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Theodore Cale Schafer, "Patience"

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cover imageThe Students of Decay label has had an impressive run of being way ahead of the curve over the years, as Alex Cobb’s imprint was responsible for the first major US releases from artists like Sarah Davachi and Natural Snow Buildings.  The latest artist to be welcomed into that pantheon is Sante Fe-based composer Theodore Cale Schafer, making his vinyl debut after a handful of cassette releases and a very bizarre spoken word/conceptual album on Spain's Angoisse label.  Cobb describes the album as "diaristic" and prioritizing "spontaneity and ephemerality," which seems as apt a description of Schafer's fragile, hiss-soaked vignettes as any, as the aesthetic of Patience is definitely an elusive and impressionistic one.  When Schafer hits the mark just right, however, the results are strikingly beautiful, achieving a rare balance of simplicity, intimacy, and soft-focus unreality.

Students of Decay

It is a bit too early for a definitive prediction at this point, but there is a decent chance that Theodore Cale Schafer has presciently tapped into an imminent new zeitgeist in experimental music.  I am basing this entirely on the fact that Schafer independently wound up in roughly the same place at the same time as Sean McCann, whose Puck was just released this week.  The two artists share a very similar vision of acoustic naturalism, drifting conversations, and distracted, diffuse beauty, though they are separated by a significant difference in scope: McCann composes for ensembles, while Schafer's approach has a much more homespun, "bedroom-recording" appeal.  For the most part, the eight sketchlike soundscapes that comprise Patience sound like they could have been recorded on a four-track using just a guitar, a piano, and some effects pedals.  There are also some moments that seem like they have been more deliberately shaped and processed, yet the bulk of the album seems rooted in loose improvisations that have been fleshed out a bit with an additional layer or two.  "Blue Fleece" is the only significant aberration in that regard, as Schafer combines an Oval-style skipping guitar figure with warm ambient drones and a surreal swirl of submerged-sounding field recordings.  Far more representative is the opening "Gold Chain," in which fragmented and rippling guitar and piano motifs lazily intertwine in a slow dance while distant voices creep into increased prominence.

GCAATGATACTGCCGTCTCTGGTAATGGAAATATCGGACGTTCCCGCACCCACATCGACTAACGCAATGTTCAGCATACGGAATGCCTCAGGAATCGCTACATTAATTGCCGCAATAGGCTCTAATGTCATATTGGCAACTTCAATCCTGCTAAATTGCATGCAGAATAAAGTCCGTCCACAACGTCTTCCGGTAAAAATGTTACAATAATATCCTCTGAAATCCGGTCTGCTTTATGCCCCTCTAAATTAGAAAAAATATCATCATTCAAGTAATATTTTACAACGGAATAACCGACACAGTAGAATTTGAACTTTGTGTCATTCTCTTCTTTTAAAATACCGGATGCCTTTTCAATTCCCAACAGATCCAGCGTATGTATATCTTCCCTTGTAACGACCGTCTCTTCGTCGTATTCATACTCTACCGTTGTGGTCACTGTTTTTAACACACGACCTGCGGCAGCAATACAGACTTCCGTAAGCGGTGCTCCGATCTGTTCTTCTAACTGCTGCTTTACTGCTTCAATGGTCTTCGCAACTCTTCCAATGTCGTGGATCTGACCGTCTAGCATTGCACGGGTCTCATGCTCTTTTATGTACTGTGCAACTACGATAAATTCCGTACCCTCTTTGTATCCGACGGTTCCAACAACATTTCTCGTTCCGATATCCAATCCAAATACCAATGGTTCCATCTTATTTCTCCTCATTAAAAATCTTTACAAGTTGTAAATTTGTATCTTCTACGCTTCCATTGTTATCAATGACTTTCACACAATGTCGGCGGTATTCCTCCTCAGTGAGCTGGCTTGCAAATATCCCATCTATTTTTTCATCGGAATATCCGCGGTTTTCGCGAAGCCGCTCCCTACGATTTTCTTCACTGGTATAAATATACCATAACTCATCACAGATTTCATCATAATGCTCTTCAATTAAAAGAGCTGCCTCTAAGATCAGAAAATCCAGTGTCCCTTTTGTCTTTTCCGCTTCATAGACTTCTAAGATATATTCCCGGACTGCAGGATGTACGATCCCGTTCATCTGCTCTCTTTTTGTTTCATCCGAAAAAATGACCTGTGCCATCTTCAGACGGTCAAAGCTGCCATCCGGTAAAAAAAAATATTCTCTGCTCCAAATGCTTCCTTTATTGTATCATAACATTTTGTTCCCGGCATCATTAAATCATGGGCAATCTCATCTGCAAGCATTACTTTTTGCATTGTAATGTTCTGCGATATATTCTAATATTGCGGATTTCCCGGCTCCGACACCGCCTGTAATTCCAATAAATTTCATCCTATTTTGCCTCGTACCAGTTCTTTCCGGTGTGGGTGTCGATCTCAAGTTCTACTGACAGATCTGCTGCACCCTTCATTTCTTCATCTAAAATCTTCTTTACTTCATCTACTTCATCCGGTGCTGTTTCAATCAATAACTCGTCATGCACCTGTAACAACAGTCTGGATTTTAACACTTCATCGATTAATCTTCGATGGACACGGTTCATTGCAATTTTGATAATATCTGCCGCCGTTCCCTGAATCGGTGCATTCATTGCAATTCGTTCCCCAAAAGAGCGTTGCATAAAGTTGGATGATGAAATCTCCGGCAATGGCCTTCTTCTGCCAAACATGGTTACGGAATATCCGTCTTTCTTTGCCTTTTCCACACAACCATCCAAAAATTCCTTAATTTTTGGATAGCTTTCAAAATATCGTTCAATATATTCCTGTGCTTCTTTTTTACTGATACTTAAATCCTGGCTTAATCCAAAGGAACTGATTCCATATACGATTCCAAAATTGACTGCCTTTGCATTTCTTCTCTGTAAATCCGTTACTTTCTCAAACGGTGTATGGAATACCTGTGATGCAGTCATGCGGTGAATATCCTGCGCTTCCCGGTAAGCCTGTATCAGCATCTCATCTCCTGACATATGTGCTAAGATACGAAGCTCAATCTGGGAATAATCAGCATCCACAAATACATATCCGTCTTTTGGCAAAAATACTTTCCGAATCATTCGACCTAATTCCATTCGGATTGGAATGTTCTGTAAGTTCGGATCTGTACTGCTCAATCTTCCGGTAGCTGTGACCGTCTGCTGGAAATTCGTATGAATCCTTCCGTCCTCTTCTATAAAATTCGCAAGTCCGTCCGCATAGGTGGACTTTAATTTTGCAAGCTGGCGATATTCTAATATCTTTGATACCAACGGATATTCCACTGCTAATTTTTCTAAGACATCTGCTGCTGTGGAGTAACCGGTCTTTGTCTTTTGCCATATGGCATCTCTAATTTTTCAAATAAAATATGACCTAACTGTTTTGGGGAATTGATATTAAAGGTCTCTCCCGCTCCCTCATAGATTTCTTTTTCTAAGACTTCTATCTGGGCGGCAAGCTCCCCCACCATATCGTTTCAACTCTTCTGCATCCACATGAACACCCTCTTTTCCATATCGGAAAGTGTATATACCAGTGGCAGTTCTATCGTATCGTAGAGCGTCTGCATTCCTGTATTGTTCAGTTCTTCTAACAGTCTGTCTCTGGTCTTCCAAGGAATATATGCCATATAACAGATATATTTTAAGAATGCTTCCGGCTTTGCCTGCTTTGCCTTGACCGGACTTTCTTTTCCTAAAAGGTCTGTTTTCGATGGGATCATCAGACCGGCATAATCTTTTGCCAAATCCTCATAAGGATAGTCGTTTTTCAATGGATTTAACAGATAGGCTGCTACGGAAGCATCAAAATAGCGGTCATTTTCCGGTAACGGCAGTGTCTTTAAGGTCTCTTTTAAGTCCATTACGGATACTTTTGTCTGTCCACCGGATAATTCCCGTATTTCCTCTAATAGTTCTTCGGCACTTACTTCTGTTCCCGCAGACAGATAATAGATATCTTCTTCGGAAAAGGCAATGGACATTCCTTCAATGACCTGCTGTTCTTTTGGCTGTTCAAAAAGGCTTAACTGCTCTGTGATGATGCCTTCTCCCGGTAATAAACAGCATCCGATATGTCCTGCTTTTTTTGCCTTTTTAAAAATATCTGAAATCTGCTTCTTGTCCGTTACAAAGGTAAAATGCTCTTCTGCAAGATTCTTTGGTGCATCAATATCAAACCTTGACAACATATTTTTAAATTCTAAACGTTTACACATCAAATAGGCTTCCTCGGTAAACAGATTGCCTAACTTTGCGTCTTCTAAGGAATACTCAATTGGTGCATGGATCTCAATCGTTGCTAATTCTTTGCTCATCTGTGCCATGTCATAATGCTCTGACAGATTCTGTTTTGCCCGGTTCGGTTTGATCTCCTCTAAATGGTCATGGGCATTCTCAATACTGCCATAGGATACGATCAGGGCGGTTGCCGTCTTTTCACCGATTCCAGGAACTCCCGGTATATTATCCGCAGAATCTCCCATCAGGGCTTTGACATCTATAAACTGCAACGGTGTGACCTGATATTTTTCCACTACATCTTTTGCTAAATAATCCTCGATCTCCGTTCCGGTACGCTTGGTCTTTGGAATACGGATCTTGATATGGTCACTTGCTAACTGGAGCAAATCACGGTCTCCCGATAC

Though they sometimes take divergent shapes, all of the pieces combine to seamlessly weave an absorbing spell that feels like a dreamlike and poetic gallery of hazy memories and lingering emotional impressions.  At its best, Patience evokes a languorous cascade of moments like sleepily watching swaying curtains and the play of sunlight from the comfort of a bed or blearily watching the blurred lights of a city at night from the windows of a train.  I am at a loss for a memory to match Patience's most gorgeous piece, though, as "It's Late" evokes an altered state that I have yet to experience.  If I had to guess, however, I would say it probably resembles being serenaded by comforting, but lysergically distorted, wind chimes after I have just collapsed in front of a remote cabin in a feverish delirium.  It is an absolutely perfect and sublime piece of music and I cannot think of anyone who has done anything similar nearly as well as Schafer does it here.